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William S. Burroughs

Writer. Born 1914. Died 1997.

The works of William S. Burroughs, many being possibly somewhat autobiographical, are, in a word, controversial.  Many critics and writers laud him as a substantial influence on American literature, especially from the 1940s through the 1980s.  Some of the titles of his books give a hint of his approach to literature: "Naked Lunch," "Junkie," and "Queer."  Not to mention, "And the Hippos Were Boiled in Their Tanks," which he wrote with Jack Kerouac.

Burroughs' life was almost as chaotic as the plots of his books.  A longer biography would report on his homosexuality, serious long-term drug problems, run in with the law over drug trafficking, suspected homicide, and monumental marital and family dysfunction, as well as other things.  Still, for all his wide-ranging personal problems, his writing earned him a place in the American Academy and Institute of Arts and Letters.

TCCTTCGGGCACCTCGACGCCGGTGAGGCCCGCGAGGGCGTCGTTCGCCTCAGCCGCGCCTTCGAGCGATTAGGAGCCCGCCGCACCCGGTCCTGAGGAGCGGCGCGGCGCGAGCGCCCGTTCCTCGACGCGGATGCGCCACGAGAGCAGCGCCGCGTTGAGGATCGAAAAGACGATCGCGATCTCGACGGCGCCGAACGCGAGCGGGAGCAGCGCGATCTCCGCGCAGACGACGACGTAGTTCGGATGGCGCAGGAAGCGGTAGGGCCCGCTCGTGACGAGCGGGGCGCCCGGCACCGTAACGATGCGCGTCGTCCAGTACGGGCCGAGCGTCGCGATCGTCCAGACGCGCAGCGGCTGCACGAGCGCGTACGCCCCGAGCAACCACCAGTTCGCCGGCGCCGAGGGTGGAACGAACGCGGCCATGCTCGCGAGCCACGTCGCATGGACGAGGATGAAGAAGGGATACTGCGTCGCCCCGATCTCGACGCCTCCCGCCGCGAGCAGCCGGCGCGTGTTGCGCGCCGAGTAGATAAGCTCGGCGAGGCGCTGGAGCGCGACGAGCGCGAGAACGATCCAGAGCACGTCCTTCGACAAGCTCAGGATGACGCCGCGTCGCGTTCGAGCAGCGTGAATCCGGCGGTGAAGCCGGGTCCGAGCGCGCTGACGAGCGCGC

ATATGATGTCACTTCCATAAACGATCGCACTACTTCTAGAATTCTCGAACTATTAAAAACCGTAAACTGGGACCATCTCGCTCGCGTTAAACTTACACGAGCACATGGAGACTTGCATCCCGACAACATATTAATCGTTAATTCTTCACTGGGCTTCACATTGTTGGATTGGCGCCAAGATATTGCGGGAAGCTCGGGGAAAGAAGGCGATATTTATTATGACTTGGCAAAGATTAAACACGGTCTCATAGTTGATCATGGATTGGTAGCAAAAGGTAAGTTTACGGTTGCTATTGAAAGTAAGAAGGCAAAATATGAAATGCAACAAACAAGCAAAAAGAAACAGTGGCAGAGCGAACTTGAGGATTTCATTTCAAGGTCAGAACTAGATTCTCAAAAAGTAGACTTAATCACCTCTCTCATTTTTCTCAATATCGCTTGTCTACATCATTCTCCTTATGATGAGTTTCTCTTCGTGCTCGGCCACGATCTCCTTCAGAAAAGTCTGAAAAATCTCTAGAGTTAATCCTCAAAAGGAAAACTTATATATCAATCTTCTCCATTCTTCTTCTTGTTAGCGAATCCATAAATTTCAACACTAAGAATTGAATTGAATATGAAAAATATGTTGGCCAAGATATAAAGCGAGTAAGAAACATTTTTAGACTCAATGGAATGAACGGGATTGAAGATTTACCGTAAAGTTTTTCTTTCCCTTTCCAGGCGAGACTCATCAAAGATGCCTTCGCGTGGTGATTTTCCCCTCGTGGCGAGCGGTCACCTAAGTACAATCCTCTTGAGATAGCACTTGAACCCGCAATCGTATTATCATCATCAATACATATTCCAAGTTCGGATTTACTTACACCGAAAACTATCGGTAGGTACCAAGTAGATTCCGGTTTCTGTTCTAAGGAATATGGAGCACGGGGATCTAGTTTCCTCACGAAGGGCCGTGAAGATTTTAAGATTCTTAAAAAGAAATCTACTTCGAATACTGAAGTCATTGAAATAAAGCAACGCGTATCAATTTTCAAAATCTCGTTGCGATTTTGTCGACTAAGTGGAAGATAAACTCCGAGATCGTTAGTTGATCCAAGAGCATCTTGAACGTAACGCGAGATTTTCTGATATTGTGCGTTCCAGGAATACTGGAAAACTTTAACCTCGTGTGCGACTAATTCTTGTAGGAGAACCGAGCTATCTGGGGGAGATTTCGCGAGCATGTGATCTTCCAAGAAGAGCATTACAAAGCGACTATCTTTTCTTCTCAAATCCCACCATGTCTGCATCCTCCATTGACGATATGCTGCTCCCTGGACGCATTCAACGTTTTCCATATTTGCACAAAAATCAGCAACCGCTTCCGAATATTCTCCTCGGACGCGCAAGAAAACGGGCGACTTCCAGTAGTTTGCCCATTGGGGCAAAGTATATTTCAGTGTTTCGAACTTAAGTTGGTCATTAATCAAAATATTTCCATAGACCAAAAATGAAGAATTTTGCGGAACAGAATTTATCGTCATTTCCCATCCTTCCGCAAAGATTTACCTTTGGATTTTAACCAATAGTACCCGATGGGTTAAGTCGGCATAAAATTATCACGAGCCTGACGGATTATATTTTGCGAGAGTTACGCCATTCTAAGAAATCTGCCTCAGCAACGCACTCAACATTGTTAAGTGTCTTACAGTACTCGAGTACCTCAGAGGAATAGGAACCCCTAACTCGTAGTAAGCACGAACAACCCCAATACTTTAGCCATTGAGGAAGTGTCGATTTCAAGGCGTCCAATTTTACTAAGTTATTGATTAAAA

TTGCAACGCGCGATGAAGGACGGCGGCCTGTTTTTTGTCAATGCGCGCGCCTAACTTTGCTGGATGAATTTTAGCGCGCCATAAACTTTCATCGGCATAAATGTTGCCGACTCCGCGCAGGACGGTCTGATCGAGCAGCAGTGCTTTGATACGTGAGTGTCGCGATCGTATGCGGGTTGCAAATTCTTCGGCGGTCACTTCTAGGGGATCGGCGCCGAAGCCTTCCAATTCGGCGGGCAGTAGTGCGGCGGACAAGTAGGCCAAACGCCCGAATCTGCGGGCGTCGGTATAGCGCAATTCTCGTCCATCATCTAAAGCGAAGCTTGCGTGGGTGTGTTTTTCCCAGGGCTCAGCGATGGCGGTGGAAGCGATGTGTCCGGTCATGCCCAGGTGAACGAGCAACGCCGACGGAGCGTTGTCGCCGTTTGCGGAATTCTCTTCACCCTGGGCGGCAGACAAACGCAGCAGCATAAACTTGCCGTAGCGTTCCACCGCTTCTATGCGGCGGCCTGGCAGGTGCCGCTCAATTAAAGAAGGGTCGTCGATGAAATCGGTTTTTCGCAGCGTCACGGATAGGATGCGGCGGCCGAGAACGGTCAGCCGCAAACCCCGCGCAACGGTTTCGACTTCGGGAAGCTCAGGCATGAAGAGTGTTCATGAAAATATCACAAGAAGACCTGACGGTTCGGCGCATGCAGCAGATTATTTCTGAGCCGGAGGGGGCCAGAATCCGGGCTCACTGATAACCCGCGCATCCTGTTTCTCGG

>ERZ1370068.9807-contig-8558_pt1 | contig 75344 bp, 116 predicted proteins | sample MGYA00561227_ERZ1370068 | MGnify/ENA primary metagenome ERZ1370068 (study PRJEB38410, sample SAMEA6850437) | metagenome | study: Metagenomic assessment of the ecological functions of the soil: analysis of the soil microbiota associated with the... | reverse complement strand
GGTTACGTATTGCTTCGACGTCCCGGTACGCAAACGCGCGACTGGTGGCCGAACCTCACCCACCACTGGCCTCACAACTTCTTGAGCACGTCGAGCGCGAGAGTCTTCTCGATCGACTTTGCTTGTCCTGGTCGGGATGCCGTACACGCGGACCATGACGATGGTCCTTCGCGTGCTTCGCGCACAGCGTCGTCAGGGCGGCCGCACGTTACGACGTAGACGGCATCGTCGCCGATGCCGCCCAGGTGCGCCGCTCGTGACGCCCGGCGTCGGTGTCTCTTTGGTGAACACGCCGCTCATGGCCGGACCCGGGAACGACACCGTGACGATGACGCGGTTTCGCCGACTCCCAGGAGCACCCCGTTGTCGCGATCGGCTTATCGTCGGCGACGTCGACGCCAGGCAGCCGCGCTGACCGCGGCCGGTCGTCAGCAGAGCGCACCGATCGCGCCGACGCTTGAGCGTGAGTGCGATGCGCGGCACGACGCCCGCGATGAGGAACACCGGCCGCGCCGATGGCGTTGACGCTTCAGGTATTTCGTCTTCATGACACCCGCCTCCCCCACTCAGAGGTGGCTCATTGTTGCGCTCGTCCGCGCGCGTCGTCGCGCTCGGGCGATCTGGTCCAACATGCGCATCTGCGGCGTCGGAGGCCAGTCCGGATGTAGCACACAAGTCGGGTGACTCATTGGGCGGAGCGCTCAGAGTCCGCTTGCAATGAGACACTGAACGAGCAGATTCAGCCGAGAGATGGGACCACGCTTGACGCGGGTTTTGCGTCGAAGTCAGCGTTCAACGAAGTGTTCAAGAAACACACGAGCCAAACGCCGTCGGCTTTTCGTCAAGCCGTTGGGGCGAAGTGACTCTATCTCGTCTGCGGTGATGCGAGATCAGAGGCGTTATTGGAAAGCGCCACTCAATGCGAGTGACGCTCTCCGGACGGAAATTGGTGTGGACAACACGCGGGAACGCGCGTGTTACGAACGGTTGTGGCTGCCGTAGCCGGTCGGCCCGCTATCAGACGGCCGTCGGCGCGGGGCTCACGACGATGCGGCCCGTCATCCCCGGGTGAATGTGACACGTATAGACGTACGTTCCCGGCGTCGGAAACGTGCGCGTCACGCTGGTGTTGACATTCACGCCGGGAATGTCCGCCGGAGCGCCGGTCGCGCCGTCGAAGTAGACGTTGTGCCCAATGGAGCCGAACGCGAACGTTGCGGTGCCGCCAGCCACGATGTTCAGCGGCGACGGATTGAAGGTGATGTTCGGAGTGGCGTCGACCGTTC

Some might find it strange that such a talented writer, perhaps a genius, with rampant personal problems would live his last 16 years in Lawrence, Kansas.  Of course, some Kansans would not find that at all odd.  But live in Lawrence he did, while he continued to write, be involved in rock and roll, perform public readings of his work, paint, and make videos.  Another amazing thing about his life is that he lived to the age of 83.

Entry: Burroughs, William S.

Author: G. Joseph Pierron

Author information: Judge Pierron serves on the Kansas Court of Appeals and has an interest in Kansas history.

Date Created: March 2012

Date Modified: May 2021

The author of this article is solely responsible for its content.